PT Critically Appraised Topics
 

Document Type

Critically Appraised Topic

Publication Date

2013

Clinical Scenario

The patient who led me to pursue this question is a 24-year-old female with a diagnosis of PFPS. Medical treatment to date includes self-referral to physical therapy where she received lower extremity strengthening and stretching exercises as well as patellar taping. Problems identified include patellar malalignment, lower extremity weakness (especially of the quadriceps and hip external rotators), and loss of lower extremity flexibility.

Clinical Question

Does patellar taping and exercise reduce knee pain in adults with patellofemoral knee pain more than exercise alone?

Clinical Bottom Line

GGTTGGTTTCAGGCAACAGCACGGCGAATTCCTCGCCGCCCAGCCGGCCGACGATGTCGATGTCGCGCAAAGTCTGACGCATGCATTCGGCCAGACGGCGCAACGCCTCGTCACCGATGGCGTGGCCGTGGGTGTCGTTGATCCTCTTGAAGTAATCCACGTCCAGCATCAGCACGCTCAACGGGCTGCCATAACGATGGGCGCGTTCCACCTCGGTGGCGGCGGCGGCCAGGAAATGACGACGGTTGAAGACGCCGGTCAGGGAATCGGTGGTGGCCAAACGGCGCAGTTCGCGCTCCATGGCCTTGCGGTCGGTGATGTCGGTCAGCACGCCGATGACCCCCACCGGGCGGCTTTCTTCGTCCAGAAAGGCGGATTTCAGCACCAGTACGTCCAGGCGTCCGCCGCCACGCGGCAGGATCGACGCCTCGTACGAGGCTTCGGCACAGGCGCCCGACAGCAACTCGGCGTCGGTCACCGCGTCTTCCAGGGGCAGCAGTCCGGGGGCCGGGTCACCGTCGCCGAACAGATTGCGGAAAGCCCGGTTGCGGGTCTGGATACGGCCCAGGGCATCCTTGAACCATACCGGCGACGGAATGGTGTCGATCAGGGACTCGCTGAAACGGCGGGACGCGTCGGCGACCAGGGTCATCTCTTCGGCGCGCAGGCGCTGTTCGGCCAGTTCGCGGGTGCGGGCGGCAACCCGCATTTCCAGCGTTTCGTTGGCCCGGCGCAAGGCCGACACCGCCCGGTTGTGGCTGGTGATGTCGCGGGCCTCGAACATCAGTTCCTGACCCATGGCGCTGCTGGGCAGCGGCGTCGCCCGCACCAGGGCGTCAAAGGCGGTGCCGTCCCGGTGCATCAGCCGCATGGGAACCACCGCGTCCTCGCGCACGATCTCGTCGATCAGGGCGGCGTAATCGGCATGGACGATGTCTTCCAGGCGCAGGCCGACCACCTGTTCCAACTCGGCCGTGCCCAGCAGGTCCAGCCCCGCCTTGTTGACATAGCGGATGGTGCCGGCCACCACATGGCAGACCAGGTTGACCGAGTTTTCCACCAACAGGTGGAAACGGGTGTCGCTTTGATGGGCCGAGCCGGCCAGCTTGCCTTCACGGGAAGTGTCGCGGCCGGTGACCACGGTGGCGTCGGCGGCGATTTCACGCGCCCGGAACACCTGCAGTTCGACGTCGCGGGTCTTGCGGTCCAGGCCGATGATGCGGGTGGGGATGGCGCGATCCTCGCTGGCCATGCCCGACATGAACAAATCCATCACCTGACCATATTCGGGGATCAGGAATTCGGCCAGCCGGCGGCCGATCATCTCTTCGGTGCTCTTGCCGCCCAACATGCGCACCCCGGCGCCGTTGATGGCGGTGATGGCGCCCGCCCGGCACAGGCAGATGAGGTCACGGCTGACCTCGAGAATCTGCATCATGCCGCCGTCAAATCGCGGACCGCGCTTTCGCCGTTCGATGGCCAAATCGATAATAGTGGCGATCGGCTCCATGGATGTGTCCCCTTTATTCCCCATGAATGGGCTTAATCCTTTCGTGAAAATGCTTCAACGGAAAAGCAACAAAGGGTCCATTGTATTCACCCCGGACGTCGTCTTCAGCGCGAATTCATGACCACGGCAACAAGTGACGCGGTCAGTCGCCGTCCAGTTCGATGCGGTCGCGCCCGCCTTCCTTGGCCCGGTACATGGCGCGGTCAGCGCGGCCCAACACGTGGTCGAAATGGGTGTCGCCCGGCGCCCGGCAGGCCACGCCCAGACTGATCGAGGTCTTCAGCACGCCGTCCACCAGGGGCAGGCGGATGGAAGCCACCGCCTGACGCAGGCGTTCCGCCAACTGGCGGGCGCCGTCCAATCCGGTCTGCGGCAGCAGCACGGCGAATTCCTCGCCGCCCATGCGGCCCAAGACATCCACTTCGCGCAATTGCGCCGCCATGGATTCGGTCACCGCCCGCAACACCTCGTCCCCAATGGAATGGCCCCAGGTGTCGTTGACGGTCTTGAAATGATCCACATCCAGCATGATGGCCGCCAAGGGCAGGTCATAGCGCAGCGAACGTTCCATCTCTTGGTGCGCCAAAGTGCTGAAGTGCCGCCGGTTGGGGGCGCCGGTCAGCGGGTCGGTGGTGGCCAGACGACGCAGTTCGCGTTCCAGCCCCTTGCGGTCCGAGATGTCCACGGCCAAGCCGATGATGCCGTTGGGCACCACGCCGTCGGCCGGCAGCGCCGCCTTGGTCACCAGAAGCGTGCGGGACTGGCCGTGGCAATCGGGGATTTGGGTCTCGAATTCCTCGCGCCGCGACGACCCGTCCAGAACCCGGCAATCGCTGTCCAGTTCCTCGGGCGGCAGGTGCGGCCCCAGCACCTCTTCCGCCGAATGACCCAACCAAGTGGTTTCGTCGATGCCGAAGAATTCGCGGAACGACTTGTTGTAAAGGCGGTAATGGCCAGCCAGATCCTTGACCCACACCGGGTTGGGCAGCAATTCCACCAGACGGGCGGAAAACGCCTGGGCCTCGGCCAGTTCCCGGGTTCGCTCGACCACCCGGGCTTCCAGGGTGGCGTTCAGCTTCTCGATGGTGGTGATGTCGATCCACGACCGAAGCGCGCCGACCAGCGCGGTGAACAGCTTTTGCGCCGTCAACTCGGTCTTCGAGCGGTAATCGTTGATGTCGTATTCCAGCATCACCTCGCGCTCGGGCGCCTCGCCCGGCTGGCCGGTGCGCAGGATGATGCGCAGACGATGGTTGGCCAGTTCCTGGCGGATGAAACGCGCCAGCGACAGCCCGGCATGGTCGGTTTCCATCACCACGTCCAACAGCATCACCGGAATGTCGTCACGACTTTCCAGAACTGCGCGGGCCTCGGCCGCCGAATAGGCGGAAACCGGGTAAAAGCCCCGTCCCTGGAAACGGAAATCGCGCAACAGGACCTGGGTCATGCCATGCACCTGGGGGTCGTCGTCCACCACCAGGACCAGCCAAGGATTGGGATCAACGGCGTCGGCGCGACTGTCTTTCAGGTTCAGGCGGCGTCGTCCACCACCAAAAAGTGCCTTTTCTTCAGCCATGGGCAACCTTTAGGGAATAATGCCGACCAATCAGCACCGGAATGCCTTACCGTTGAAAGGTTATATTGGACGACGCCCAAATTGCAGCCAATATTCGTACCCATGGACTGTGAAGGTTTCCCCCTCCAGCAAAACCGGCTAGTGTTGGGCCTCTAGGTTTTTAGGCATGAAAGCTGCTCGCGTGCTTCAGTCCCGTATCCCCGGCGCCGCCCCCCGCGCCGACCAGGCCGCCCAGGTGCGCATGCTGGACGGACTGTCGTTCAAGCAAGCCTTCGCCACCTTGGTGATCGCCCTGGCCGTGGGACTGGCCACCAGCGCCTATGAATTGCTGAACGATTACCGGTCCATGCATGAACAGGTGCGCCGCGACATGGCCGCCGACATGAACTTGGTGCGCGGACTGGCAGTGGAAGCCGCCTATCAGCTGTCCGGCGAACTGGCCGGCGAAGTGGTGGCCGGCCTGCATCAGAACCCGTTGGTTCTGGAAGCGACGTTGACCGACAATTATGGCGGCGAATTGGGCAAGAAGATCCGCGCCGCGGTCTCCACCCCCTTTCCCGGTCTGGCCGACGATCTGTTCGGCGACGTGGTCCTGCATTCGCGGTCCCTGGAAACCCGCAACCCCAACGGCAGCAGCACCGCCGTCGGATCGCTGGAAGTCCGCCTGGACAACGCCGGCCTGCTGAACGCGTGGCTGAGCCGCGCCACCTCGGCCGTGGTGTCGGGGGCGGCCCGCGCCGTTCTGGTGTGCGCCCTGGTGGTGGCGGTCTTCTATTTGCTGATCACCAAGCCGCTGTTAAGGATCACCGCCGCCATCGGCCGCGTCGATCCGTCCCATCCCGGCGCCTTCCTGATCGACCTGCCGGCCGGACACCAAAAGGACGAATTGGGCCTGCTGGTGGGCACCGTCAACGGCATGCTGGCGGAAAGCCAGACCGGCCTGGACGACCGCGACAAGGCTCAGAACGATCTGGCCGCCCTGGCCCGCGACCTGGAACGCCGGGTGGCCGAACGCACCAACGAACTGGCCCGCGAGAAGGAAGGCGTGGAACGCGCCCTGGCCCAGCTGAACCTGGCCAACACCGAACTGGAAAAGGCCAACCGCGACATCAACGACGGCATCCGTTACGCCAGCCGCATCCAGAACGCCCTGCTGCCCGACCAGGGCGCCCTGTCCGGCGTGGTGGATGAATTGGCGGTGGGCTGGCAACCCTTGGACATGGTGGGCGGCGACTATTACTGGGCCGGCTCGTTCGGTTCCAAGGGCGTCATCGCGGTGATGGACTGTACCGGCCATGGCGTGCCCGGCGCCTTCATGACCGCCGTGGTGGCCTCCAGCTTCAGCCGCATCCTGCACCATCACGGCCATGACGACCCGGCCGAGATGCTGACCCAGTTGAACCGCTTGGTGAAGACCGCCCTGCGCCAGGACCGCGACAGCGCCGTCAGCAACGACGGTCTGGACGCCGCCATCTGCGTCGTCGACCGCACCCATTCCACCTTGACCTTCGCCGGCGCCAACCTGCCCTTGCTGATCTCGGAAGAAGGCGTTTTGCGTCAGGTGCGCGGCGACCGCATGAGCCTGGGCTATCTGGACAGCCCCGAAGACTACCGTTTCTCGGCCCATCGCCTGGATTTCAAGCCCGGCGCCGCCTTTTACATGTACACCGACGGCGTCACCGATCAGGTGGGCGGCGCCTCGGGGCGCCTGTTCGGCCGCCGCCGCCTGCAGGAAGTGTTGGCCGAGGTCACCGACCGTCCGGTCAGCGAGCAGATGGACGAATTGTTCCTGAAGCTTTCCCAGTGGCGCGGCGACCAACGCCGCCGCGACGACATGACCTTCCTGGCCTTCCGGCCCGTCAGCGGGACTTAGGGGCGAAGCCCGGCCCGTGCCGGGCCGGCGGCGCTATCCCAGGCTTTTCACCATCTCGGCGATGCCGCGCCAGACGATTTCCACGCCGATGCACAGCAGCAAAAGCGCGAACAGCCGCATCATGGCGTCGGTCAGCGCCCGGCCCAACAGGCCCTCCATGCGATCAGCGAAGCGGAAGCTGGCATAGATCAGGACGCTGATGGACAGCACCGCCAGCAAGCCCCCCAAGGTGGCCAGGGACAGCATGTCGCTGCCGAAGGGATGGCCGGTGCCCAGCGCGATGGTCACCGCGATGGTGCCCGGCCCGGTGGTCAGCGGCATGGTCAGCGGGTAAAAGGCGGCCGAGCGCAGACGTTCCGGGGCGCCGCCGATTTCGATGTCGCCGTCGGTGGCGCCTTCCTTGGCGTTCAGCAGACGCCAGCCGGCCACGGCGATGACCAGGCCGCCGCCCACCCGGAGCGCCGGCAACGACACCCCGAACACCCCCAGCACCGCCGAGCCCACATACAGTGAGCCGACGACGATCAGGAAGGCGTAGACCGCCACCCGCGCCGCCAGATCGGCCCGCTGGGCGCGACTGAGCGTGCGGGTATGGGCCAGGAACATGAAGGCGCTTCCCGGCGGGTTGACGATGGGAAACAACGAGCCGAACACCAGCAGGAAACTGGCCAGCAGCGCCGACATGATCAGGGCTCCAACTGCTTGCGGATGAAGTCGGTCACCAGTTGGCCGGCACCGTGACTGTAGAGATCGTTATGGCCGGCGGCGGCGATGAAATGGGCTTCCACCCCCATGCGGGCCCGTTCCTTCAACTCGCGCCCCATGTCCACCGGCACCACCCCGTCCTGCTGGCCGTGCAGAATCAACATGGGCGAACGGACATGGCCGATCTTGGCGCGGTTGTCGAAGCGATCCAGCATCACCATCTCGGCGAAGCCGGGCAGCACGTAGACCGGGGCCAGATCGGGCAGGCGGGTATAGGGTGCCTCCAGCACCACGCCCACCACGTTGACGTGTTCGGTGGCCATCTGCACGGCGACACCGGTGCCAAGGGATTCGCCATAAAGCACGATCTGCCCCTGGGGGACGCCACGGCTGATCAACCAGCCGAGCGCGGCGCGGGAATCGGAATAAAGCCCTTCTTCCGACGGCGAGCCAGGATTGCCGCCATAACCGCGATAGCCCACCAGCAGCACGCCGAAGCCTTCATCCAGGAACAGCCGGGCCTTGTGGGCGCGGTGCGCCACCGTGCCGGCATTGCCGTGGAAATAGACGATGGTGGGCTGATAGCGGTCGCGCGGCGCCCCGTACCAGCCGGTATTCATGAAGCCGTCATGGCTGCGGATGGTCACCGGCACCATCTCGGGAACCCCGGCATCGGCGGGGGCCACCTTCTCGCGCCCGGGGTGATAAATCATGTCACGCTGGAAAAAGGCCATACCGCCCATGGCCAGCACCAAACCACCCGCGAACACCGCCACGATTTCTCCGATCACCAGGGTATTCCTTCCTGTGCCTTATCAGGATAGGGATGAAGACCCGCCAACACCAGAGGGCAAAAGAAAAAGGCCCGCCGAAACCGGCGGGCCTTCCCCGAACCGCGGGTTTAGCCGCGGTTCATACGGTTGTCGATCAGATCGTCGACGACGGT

Based on the results of the two studies by Clark et al. and Whittingham et al., there is inconclusive evidence to suggest that for individuals with PFPS, patellar taping combined with exercise results in an additional decrease in anterior knee pain compared to exercise alone. According to the study by Whittingham et al., application of individualized patellar taping before daily exercise for four weeks may decrease anterior knee pain in the short-term in young adults with acute PFPS. However, the study by Clark et al. showed that in those with PFPS lasting more than three months, standardized patellar taping and exercise six times over three months may not be beneficial in decreasing anterior knee pain one year later. There are at least four main differences between the studies that could account for the different results. First, Clark et al. used a standardized tape application for patella glide only, whereas Whittingham et al. used an individualized approach in which tape was applied to correct specific patella malalignments (glide, tilt, or rotation) identified by the sole treating therapist. The taping protocol performed by Whittingham et al. is more closely aligned with what would be observed clinically and presents a more valid way to test the efficacy of patellar taping. Second, the studies used different exercise protocols. Clark et al. utilized an active warm-up and closed kinetic chain exercises (CKC) and Whittingham et al. began with open kinetic chain (OKC) isometric exercises and progressed subjects to CKC exercises. Third, the acuteness and chronicity of the subjects’ PFPS likely played a role in treatment response. It is possible that the subjects with acute PFPS in Whittingham et al. responded more favorably to all of the interventions than the subjects with chronic PFPS recruited by Clark et al. Last, differences between studies in terms of frequency and duration of treatment and type and timing of outcome measures also make it difficult to draw definitive conclusions from the results. External validity of the study by Whittingham et al. was limited by their protocol involving 28 consecutive visits over four weeks with 100% compliance that is likely not feasible for the clinical population. The small sample size and the narrow populations from which subjects were recruited further decrease the ability to apply these study results to a larger population. More research on this topic should include larger populations, individuals with similar chronicity of PFPS, individualized patellar taping as opposed to standardized taping, short-term versus long-term benefits, influence of different exercise protocols (OKC vs. CKC, isometric vs. dynamic, variations in initial exercises and exercise progression), and look at the differences in effectiveness between therapist-applied tape and patient-applied tape. In addition, studies could examine patient tolerance to exercise with and without individualized patellar taping due to potential immediate decreases in pain; this may allow for more active treatment sessions and more rapid strength gains.

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